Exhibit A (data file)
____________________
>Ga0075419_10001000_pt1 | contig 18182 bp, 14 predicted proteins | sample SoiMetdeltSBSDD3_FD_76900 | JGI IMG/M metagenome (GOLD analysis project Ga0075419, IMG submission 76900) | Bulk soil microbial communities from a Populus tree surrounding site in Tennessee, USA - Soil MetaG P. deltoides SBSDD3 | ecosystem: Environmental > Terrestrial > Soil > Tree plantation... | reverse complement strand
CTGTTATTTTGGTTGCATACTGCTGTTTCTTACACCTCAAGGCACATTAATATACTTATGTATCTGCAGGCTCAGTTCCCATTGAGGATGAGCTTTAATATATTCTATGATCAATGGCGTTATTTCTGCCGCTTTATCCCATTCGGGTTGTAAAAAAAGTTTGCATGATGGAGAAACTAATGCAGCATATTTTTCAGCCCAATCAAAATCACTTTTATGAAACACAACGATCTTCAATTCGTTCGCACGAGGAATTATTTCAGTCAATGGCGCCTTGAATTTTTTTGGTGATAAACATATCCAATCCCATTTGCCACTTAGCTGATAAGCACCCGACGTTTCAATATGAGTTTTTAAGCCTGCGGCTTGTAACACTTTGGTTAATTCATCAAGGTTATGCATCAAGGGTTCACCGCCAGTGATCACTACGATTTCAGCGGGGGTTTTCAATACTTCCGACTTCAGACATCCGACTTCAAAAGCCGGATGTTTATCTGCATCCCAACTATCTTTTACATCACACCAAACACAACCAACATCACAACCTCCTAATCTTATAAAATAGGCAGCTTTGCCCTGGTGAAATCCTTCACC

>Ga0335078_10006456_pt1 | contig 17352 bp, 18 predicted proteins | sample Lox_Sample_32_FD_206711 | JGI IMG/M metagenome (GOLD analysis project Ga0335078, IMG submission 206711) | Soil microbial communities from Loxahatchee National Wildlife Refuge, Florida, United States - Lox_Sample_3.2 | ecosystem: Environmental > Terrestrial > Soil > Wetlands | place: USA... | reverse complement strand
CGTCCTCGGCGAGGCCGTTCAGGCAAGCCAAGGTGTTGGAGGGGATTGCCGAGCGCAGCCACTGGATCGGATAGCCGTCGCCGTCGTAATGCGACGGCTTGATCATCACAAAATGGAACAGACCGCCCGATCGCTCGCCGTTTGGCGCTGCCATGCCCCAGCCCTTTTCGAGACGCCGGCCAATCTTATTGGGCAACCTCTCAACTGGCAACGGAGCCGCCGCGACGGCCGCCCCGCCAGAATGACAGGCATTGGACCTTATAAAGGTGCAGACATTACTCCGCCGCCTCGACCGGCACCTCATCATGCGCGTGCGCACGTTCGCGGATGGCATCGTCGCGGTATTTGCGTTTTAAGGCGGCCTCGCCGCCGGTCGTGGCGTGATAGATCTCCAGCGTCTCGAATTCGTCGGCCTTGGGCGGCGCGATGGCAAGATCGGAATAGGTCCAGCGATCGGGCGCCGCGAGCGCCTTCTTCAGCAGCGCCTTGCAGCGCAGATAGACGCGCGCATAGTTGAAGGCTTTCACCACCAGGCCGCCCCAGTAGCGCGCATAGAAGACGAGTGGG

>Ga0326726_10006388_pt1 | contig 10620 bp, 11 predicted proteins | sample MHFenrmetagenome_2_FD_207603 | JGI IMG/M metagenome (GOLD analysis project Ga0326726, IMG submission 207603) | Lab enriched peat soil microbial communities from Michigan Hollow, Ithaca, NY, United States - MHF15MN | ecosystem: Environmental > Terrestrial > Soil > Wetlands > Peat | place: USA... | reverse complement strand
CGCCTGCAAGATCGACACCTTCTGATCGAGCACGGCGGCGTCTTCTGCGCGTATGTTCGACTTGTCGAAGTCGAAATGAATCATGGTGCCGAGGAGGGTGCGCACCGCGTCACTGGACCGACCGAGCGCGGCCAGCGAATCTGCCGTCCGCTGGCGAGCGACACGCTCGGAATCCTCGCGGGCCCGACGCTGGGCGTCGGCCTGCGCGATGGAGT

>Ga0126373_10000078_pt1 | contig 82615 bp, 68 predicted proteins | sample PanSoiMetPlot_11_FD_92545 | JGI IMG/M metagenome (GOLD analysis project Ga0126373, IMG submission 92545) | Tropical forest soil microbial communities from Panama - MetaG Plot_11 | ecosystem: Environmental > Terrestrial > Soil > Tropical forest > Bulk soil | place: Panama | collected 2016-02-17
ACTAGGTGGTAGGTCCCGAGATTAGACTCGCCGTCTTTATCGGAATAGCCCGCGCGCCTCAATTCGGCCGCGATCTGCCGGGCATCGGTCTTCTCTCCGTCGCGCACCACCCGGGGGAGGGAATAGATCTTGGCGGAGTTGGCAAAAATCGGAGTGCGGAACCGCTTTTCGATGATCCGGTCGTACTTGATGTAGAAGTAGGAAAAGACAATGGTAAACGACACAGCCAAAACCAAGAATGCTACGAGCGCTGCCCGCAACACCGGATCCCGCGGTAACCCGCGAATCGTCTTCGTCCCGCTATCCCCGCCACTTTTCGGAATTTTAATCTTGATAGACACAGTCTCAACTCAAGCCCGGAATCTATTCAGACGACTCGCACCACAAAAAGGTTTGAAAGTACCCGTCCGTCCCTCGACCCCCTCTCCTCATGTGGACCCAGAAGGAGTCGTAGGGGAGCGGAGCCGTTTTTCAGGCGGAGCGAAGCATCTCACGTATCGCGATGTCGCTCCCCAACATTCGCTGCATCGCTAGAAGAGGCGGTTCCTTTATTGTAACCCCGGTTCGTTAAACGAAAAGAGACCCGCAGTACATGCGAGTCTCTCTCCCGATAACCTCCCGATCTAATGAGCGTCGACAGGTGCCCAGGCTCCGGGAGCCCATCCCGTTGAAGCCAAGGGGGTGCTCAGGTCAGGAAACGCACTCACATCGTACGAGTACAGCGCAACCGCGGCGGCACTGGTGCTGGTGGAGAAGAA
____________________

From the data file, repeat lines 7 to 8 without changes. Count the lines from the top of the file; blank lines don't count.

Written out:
>Ga0126373_10000078_pt1 | contig 82615 bp, 68 predicted proteins | sample PanSoiMetPlot_11_FD_92545 | JGI IMG/M metagenome (GOLD analysis project Ga0126373, IMG submission 92545) | Tropical forest soil microbial communities from Panama - MetaG Plot_11 | ecosystem: Environmental > Terrestrial > Soil > Tropical forest > Bulk soil | place: Panama | collected 2016-02-17
ACTAGGTGGTAGGTCCCGAGATTAGACTCGCCGTCTTTATCGGAATAGCCCGCGCGCCTCAATTCGGCCGCGATCTGCCGGGCATCGGTCTTCTCTCCGTCGCGCACCACCCGGGGGAGGGAATAGATCTTGGCGGAGTTGGCAAAAATCGGAGTGCGGAACCGCTTTTCGATGATCCGGTCGTACTTGATGTAGAAGTAGGAAAAGACAATGGTAAACGACACAGCCAAAACCAAGAATGCTACGAGCGCTGCCCGCAACACCGGATCCCGCGGTAACCCGCGAATCGTCTTCGTCCCGCTATCCCCGCCACTTTTCGGAATTTTAATCTTGATAGACACAGTCTCAACTCAAGCCCGGAATCTATTCAGACGACTCGCACCACAAAAAGGTTTGAAAGTACCCGTCCGTCCCTCGACCCCCTCTCCTCATGTGGACCCAGAAGGAGTCGTAGGGGAGCGGAGCCGTTTTTCAGGCGGAGCGAAGCATCTCACGTATCGCGATGTCGCTCCCCAACATTCGCTGCATCGCTAGAAGAGGCGGTTCCTTTATTGTAACCCCGGTTCGTTAAACGAAAAGAGACCCGCAGTACATGCGAGTCTCTCTCCCGATAACCTCCCGATCTAATGAGCGTCGACAGGTGCCCAGGCTCCGGGAGCCCATCCCGTTGAAGCCAAGGGGGTGCTCAGGTCAGGAAACGCACTCACATCGTACGAGTACAGCGCAACCGCGGCGGCACTGGTGCTGGTGGAGAAGAA